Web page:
The point is, I want you to really share what you enjoyed about that comic. Then, if the feeling moves you, I’d love for you to tell anybody and everybody about some comic that means a lot to you, either in some BIG or SMALL way. Share your passion for comics. The way you share this passion is not the point (Facebook, Twitter, leaving a comment, etc…). I hope that your passion for life, through comics, comes flowing out into the real world.
In a way, I view comics as worthy pieces of art and literature on par with religious texts. One of the inspiring aspects of religious and spiritual texts is that they challenge the reader to become an active part in changing their world. I believe many artists and authors of comics impart their passion and concerns for our world into their pages.
Allow me to give you one example that I recently read, both to illuminate how comic authors and artists can broadcast wonderful messages from their lives via the TSW&R system.
I recently picked up the book Words for Pictures by Brian Michael Bendis. In this amazing text is a Foreword by Joe Quesada. In this Foreword, Quesada recalls an experience from his youth where he was given words of wisdom by famed illustrator Marshall Arisman. Mr. Arisman imparted a factual observation to Mr. Quesada’s art class, one which stuck with the young Quesada all his life. This knowledge, passed down from Mr. Arisman, then to Mr. Quesada, reached me while I was reading Words for Pictures.
Does the impact of Mr. Arisman’s words mean less for me because I was not in Mr.Quesada’s class to hear it? I do not believe so. Through TSW&R, the idea commented upon by Mr. Arisman reached Mr. Quesada. Thus it was able to be written down in Words and Pictures and has now been picked up by myself.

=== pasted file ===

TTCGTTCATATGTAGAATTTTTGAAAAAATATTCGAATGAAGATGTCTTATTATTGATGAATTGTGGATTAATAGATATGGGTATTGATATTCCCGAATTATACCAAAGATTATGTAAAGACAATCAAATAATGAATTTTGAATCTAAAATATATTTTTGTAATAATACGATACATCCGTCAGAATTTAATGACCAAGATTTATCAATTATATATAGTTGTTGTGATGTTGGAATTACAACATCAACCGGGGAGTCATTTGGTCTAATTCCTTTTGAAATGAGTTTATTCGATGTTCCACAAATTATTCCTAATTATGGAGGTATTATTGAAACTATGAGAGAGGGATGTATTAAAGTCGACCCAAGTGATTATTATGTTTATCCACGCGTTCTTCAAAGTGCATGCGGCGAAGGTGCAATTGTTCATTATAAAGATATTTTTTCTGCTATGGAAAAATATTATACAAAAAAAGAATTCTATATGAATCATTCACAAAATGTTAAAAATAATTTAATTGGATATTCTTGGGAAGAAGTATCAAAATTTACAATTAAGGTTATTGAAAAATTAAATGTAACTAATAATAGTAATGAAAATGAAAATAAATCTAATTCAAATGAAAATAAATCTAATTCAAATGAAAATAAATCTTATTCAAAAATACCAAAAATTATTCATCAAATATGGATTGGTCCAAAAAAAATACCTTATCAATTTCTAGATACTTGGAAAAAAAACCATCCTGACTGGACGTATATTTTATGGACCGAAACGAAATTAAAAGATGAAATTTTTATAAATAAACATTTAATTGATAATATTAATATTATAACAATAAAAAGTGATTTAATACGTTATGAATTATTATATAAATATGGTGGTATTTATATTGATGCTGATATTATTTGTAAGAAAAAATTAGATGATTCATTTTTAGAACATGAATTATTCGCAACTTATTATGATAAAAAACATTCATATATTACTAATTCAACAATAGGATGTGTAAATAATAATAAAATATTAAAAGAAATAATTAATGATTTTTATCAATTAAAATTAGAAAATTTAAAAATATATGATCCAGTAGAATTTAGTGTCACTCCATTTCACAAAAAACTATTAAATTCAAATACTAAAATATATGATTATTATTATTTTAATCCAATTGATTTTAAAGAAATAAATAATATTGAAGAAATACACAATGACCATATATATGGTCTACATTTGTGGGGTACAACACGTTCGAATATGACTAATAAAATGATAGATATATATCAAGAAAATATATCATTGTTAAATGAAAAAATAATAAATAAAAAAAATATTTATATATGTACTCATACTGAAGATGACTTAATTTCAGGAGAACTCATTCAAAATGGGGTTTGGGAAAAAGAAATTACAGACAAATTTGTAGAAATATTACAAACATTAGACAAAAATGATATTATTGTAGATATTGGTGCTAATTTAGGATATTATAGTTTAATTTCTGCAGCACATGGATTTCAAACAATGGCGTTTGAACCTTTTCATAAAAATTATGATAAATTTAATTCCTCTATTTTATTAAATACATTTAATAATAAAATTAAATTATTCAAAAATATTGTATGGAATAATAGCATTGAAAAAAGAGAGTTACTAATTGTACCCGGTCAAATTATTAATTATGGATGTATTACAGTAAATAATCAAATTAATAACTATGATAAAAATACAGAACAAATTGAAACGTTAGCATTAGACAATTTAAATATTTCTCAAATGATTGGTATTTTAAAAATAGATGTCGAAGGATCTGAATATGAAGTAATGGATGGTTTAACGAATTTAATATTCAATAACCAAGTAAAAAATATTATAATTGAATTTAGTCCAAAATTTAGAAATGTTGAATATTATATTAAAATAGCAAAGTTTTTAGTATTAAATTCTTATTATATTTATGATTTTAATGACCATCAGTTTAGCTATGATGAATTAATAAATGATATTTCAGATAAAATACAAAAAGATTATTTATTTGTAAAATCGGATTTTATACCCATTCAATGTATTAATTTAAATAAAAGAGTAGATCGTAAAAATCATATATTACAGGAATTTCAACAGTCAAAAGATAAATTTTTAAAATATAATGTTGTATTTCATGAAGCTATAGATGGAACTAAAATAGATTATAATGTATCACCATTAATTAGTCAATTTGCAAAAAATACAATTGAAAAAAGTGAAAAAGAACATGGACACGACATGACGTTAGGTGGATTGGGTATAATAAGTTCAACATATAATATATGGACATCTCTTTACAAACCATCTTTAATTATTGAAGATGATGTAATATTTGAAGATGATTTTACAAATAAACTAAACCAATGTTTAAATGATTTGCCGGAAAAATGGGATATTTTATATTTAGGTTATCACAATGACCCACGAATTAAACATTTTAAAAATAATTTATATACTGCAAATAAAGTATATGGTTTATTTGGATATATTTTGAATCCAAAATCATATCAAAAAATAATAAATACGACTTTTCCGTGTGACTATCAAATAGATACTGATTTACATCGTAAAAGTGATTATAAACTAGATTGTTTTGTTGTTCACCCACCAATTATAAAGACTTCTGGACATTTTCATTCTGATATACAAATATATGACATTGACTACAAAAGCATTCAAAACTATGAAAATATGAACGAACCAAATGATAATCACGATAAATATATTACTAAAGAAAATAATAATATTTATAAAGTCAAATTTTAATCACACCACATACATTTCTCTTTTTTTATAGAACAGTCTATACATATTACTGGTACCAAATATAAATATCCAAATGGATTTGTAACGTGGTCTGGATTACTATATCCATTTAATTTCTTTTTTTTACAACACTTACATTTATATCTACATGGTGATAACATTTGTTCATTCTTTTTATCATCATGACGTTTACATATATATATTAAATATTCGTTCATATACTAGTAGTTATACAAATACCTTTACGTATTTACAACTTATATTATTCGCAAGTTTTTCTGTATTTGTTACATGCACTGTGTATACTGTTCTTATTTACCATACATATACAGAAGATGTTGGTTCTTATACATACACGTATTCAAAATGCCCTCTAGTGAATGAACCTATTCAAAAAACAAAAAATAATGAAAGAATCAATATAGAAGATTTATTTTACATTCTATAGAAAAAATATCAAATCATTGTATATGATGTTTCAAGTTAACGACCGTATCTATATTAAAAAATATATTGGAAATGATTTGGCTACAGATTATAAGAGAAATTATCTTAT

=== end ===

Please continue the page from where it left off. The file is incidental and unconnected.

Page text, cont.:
I decided to re-arrange my schedule in a way that will allow me to be more productive so I too can measure up to the lesson that Mr. Arisman gave all those years ago. If you’ll notice, I have not said what those words are. I believe the book Words and Pictures is fascinating and should be bought by anybody who passionately loves comics and by anybody who wants to work in the arts. If you, dear reader, go out and pick up Words and Pictures, and then you read the words of Mr. Arisman himself, you will be participating on a journey of discovery that might seem like a bunch of bunk, but it is a journey that I hope will be repeatable through your whole life:
1. You hear about something.
2. You decide to investigate.
3. You decide to accept the information you have received.
4. You either forget about it or you contribute, in some way, to transmitting the story or knowledge yourself.
Through this four-part process you grow and you refine yourself more and more into the person you wish to become, a person who can and will change the world.
I happen to believe comics are among the best medium for transmitting new and world-changing ideas. Go out. Read more comics. Talk about these comics and transit their ideas about ethics, morality, humanity, art, sexuality, gender, compassion, and hope to everyone you can.
Couple these ideas with philosophy, with religion, with your own voice and your own experiences. Couple the stories and ideas in these comics with things said to you by your teachers and your private ages. Comics by themselves are a kind of old photograph, a snapshot of the part frozen, copied, and re-distributed. These artistic images, these snapshots of the artistic brilliance, these shining stars of art, do not generate physical heat on their own. Comics, like any text, remain inactive until they are read … and then their magic comes alive.
Within you, the reader, these stars shine brilliantly once more, even if just for a moment. You then have a choice: keep the story/stories going, thus keeping that artistic fire alive, or you can close the book and extinguish that fire, assuming that fire even reached you at all. You have a powerful set of choices. You have but to reach out to the whole world to inspire the fire in others. Words and Pictures, along with Multiversity by Grant Morrison, have lit a fire in me. I hope I have shared some of this passion and light with you, dear reader(s).
Live by the (comic) book and change the world.